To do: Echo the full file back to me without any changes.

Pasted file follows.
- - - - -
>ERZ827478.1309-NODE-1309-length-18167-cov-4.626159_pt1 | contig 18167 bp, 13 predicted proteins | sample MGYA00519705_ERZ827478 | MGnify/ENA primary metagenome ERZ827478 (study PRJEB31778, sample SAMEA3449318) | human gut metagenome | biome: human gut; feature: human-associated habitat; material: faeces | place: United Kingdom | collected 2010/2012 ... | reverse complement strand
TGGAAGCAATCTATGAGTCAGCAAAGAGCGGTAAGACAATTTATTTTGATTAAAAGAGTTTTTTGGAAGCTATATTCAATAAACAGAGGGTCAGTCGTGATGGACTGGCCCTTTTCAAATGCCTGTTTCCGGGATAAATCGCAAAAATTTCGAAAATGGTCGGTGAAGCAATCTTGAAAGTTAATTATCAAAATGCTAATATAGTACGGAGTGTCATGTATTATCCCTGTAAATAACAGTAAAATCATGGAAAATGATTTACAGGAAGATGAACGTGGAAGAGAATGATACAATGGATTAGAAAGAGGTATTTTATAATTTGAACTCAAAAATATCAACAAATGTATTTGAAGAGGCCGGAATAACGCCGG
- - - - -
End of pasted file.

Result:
>ERZ827478.1309-NODE-1309-length-18167-cov-4.626159_pt1 | contig 18167 bp, 13 predicted proteins | sample MGYA00519705_ERZ827478 | MGnify/ENA primary metagenome ERZ827478 (study PRJEB31778, sample SAMEA3449318) | human gut metagenome | biome: human gut; feature: human-associated habitat; material: faeces | place: United Kingdom | collected 2010/2012 ... | reverse complement strand
TGGAAGCAATCTATGAGTCAGCAAAGAGCGGTAAGACAATTTATTTTGATTAAAAGAGTTTTTTGGAAGCTATATTCAATAAACAGAGGGTCAGTCGTGATGGACTGGCCCTTTTCAAATGCCTGTTTCCGGGATAAATCGCAAAAATTTCGAAAATGGTCGGTGAAGCAATCTTGAAAGTTAATTATCAAAATGCTAATATAGTACGGAGTGTCATGTATTATCCCTGTAAATAACAGTAAAATCATGGAAAATGATTTACAGGAAGATGAACGTGGAAGAGAATGATACAATGGATTAGAAAGAGGTATTTTATAATTTGAACTCAAAAATATCAACAAATGTATTTGAAGAGGCCGGAATAACGCCGG